The separation of content and presentation. Why we model content. The components of a content model: types, attributes, datatypes, and validation rules. The difference between discrete and relational content modeling.
- Chapter 6 in Squirrel
- Continue reading RWCM (you should be close to finishing this)
- Read: Content Management and the Separation of Presentation and Content, University of Wisconsin-Milwaukee, by Dave Clark
- Read: Chasing the Ideal: Relational Content Modeling in Content Management
- Read: To Structure or Not to Structure
Lesson 4: Content Aggregation
What a content aggregation is. The different “shapes” of content. Additional aggregation structures. Aggregation restrictions and validation.
- Chapter 7 in Squirrel
- Finish reading RWCM
- Read: The Art and Practice of Content Assembly: Where IA and CMS Meet
- Read: Menuing in Content Management: Implicit vs. Explicit
- Read: Rivers, Not Trees: The Challenge to Organizational IA
This is not about content management. It’s about information architecture, but it provides some good perspective on serial vs. hierarchical content
Lesson 5: Templating and Output Management
Content channels. Coupling models. Templating and common templating constructs and languages. Request-Object mapping. The operative content object vs. the surround. Contextual influence in the surround.
- Chapter 9 in Squirrel
- RWCM should be complete, by this point
- Read: Decoupled Content Management 101
- Read: The Problem of Context
Lesson 6: Editorial Workflow
Why editorial experience matters. The content lifecycle. Editorial findability. Editorial interface. Versioning and version control. Archiving. Approvals. Permissions. Localization. Personalization. Form Building.
- Chapters 8 and 10 in Squirrel
- Read: The Truth About CMS Form Builders
- Read: Content Personalization: A Reality Check
- Read: You Want Collaboration, Not Workflow
- Read: Perspectives On What ‘Archiving’ Means in Content Management
Lesson 7: CMS Implementations
Who implements the CMS. Development project methodologies. Pre-implementation artifacts. Wireframe analysis. Implementation decision factors. Content integration. Non-development tasks. QA and deployment planning. Professional services engagement models and relationships. Training.
- Chapters 12 and 14 in Squirrel
- Read: Rationality in CMS implementation planning, O’Reilly Media, by Deane Barker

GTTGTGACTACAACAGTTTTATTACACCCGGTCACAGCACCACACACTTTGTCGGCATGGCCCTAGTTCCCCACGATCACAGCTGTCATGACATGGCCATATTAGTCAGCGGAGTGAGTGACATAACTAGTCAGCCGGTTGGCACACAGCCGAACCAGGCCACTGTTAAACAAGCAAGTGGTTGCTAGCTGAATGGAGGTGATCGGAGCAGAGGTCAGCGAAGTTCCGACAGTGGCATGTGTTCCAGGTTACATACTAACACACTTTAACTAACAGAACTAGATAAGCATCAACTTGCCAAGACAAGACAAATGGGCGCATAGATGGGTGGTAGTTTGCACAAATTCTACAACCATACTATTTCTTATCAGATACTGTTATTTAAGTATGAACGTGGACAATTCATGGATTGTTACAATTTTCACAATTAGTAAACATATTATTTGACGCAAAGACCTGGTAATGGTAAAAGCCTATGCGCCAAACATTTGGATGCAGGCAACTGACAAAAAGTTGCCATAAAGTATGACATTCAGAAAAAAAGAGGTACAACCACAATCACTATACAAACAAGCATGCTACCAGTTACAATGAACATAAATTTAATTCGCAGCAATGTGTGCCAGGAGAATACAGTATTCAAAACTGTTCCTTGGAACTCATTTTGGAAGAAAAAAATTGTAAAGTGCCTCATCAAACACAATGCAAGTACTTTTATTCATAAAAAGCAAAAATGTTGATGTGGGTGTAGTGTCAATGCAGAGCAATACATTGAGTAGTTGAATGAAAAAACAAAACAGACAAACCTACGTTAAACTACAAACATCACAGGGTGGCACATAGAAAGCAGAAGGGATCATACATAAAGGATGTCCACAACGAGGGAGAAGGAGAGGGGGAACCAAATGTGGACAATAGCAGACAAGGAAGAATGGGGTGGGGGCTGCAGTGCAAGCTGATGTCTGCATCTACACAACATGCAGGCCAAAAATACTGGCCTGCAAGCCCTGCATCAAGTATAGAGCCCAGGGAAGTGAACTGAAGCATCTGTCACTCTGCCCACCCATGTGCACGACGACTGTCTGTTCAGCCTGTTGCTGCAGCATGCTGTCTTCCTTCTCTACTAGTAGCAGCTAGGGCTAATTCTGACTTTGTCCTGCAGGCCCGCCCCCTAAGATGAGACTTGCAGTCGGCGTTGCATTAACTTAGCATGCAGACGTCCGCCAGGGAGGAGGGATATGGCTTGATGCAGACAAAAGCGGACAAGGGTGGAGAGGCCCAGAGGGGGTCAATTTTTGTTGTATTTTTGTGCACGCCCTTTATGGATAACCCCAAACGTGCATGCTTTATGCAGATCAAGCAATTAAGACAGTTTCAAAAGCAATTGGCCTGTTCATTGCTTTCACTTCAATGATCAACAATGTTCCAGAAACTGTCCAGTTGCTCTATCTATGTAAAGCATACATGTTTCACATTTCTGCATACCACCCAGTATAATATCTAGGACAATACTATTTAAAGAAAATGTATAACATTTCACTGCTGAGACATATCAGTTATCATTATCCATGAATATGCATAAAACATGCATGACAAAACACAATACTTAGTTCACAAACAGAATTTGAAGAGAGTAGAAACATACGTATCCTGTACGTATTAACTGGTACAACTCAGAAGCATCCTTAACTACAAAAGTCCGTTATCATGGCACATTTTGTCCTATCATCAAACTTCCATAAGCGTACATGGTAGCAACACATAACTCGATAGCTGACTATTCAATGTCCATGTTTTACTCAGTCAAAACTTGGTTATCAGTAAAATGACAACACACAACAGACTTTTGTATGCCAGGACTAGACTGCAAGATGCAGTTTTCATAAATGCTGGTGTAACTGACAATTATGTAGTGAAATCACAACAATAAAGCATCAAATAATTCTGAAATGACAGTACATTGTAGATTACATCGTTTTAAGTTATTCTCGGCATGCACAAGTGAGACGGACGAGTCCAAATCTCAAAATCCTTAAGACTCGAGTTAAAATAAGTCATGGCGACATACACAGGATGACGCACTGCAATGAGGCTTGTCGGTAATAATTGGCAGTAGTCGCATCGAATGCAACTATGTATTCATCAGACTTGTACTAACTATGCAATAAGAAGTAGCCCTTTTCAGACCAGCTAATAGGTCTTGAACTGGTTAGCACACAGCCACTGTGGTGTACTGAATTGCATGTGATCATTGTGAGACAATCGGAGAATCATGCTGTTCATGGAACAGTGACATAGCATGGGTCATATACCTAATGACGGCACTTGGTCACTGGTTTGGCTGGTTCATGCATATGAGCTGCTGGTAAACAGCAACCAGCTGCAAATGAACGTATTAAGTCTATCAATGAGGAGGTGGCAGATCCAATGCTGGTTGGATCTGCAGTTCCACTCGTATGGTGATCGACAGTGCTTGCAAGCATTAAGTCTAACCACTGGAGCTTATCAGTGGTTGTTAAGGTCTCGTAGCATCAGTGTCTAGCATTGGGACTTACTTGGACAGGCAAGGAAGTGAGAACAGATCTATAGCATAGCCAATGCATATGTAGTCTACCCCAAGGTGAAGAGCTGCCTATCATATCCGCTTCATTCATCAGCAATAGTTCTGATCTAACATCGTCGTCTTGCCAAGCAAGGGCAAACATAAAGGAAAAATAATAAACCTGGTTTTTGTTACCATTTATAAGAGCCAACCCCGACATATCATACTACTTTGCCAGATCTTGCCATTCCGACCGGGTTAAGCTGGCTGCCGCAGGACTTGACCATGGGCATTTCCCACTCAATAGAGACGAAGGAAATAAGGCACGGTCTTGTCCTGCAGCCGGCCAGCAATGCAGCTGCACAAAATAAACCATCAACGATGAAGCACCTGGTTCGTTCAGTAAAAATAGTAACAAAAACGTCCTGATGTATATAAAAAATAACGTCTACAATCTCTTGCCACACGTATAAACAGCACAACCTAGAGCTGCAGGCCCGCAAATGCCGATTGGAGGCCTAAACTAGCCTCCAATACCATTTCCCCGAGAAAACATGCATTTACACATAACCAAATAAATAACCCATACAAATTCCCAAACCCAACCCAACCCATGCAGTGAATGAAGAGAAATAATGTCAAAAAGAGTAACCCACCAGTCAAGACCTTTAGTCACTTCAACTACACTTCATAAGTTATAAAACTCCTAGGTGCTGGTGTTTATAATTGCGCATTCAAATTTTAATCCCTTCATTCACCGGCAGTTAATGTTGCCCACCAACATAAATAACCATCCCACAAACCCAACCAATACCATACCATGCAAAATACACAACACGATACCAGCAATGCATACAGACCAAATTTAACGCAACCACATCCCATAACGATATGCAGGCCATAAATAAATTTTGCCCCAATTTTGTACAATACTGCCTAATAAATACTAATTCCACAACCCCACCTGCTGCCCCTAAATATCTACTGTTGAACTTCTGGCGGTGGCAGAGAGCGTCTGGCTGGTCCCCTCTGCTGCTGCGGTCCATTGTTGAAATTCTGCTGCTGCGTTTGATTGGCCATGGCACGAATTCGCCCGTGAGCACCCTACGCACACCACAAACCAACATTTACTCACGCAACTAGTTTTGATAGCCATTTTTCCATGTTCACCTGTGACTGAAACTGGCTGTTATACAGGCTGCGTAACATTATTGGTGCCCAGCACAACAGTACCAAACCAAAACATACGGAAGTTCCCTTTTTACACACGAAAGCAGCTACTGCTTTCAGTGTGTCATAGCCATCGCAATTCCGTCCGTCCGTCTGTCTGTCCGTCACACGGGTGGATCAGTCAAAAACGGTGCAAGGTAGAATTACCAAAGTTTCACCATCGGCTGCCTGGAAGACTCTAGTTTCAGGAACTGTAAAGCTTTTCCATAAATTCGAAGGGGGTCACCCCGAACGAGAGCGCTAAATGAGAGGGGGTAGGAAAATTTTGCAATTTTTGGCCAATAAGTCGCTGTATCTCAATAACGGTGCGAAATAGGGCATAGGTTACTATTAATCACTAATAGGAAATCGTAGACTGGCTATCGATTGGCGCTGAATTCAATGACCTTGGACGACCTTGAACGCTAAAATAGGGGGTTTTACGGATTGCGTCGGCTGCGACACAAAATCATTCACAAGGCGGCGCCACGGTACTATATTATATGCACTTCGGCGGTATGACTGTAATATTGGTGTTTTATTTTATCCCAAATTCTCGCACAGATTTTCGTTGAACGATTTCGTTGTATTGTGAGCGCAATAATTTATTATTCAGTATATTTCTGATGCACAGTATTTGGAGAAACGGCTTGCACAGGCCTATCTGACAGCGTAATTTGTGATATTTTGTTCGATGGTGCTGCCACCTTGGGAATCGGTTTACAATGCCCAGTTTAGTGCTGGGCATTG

- Read: Select an Integration Partner, Web Project Guide, by Deane Barker
- Read: The Sometimes Confusing Economics of the Professional Services Business
- Read: Everyone Wants a Number
- Watch: Why Content Projects Fail (51:13), Codegarden 2017
Lesson 8: Content Migrations
Defining a “migration.” The three critical questions of a migration. Content analysis. Decision factors of an automated vs. manual migration. The automated migration process. Content extraction and transformation. Content reassembly, import, and resolution. The content freeze. Manageability of a migration.
- Chapter 13 in Squirrel
- Read: "Migration” Might be the Most Dangerous Word in CMS
- Read: Patterns in URL Redirection After CMS Migrations
- Read: Content Migration Isn’t Like Moving Day, David Hobbs Consulting, by David Hobbs
Capstone: CMS in Eight Eternal Principles
The eight most important principles to effective implementation and usage of a content management system.
(There is no additional reading for this lesson.)
Assignments are evaluated for acceptable completion, but not graded. You will be contacted if your assignment requires correction and resubmission.
Assignment 1: CMS Product Survey
You will create a matrix of five different content management systems of a variety of different types, license models, and use cases. This assignment is completed individually.
Assignment 2: Wireframe Analysis
You will analyze three wireframes and detail the content modeling features required for each. You will answer six interpretive questions about each wireframe. This assignment can be completed in groups of up to three students.
This course was developed by Deane Barker. If you have an interest in re-distributing or re-using this content, please contact me. Note that some supplemental content of this course may be copyrighted by others.
This work is licensed under a Creative Commons Attribution-NonCommercial-ShareAlike 4.0 International License.